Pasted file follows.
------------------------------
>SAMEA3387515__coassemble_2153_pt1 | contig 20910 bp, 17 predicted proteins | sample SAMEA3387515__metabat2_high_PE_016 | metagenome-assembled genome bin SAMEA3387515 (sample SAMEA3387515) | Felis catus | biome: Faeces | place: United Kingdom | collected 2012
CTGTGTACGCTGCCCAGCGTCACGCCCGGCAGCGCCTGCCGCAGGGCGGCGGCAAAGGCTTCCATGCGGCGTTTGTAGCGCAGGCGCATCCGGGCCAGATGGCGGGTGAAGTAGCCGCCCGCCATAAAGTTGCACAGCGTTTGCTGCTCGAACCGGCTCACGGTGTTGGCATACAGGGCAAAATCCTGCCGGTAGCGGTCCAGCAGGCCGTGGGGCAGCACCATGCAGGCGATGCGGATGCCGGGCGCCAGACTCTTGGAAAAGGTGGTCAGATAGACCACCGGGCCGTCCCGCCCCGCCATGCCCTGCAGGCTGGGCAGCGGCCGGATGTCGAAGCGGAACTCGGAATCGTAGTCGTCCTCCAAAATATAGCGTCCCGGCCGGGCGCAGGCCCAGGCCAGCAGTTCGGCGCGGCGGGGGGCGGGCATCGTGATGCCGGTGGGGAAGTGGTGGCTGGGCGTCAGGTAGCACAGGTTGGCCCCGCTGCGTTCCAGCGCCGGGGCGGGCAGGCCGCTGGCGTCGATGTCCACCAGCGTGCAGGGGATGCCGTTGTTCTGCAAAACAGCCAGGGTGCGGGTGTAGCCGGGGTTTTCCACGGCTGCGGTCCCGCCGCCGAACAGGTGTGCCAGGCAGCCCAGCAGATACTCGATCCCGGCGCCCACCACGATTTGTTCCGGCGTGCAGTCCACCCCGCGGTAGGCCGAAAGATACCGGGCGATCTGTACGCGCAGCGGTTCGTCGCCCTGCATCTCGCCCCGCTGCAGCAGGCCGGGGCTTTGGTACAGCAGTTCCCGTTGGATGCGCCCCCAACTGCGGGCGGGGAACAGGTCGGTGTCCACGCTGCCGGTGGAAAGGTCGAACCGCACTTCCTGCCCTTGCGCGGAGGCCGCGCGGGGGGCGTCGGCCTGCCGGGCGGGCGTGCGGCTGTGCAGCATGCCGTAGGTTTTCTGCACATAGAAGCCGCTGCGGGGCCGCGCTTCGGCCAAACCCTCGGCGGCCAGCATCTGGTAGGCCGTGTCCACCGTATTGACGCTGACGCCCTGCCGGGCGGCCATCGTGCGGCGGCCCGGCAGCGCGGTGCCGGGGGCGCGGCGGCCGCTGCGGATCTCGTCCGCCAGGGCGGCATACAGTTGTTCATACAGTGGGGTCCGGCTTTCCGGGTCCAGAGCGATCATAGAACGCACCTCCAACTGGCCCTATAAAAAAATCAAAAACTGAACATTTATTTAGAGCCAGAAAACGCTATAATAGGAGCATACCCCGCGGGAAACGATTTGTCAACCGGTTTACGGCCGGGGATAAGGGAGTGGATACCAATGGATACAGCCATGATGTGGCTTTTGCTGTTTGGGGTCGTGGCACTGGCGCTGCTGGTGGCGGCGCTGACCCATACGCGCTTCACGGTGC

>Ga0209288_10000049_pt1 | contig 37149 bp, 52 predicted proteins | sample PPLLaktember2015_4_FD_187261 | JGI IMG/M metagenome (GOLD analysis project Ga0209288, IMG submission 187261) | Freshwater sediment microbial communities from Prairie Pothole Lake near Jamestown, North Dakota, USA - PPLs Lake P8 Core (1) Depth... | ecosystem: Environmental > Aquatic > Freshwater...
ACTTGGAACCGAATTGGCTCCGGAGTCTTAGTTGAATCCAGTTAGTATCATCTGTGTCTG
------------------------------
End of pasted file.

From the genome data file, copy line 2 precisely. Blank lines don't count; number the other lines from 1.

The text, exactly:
CTGTGTACGCTGCCCAGCGTCACGCCCGGCAGCGCCTGCCGCAGGGCGGCGGCAAAGGCTTCCATGCGGCGTTTGTAGCGCAGGCGCATCCGGGCCAGATGGCGGGTGAAGTAGCCGCCCGCCATAAAGTTGCACAGCGTTTGCTGCTCGAACCGGCTCACGGTGTTGGCATACAGGGCAAAATCCTGCCGGTAGCGGTCCAGCAGGCCGTGGGGCAGCACCATGCAGGCGATGCGGATGCCGGGCGCCAGACTCTTGGAAAAGGTGGTCAGATAGACCACCGGGCCGTCCCGCCCCGCCATGCCCTGCAGGCTGGGCAGCGGCCGGATGTCGAAGCGGAACTCGGAATCGTAGTCGTCCTCCAAAATATAGCGTCCCGGCCGGGCGCAGGCCCAGGCCAGCAGTTCGGCGCGGCGGGGGGCGGGCATCGTGATGCCGGTGGGGAAGTGGTGGCTGGGCGTCAGGTAGCACAGGTTGGCCCCGCTGCGTTCCAGCGCCGGGGCGGGCAGGCCGCTGGCGTCGATGTCCACCAGCGTGCAGGGGATGCCGTTGTTCTGCAAAACAGCCAGGGTGCGGGTGTAGCCGGGGTTTTCCACGGCTGCGGTCCCGCCGCCGAACAGGTGTGCCAGGCAGCCCAGCAGATACTCGATCCCGGCGCCCACCACGATTTGTTCCGGCGTGCAGTCCACCCCGCGGTAGGCCGAAAGATACCGGGCGATCTGTACGCGCAGCGGTTCGTCGCCCTGCATCTCGCCCCGCTGCAGCAGGCCGGGGCTTTGGTACAGCAGTTCCCGTTGGATGCGCCCCCAACTGCGGGCGGGGAACAGGTCGGTGTCCACGCTGCCGGTGGAAAGGTCGAACCGCACTTCCTGCCCTTGCGCGGAGGCCGCGCGGGGGGCGTCGGCCTGCCGGGCGGGCGTGCGGCTGTGCAGCATGCCGTAGGTTTTCTGCACATAGAAGCCGCTGCGGGGCCGCGCTTCGGCCAAACCCTCGGCGGCCAGCATCTGGTAGGCCGTGTCCACCGTATTGACGCTGACGCCCTGCCGGGCGGCCATCGTGCGGCGGCCCGGCAGCGCGGTGCCGGGGGCGCGGCGGCCGCTGCGGATCTCGTCCGCCAGGGCGGCATACAGTTGTTCATACAGTGGGGTCCGGCTTTCCGGGTCCAGAGCGATCATAGAACGCACCTCCAACTGGCCCTATAAAAAAATCAAAAACTGAACATTTATTTAGAGCCAGAAAACGCTATAATAGGAGCATACCCCGCGGGAAACGATTTGTCAACCGGTTTACGGCCGGGGATAAGGGAGTGGATACCAATGGATACAGCCATGATGTGGCTTTTGCTGTTTGGGGTCGTGGCACTGGCGCTGCTGGTGGCGGCGCTGACCCATACGCGCTTCACGGTGC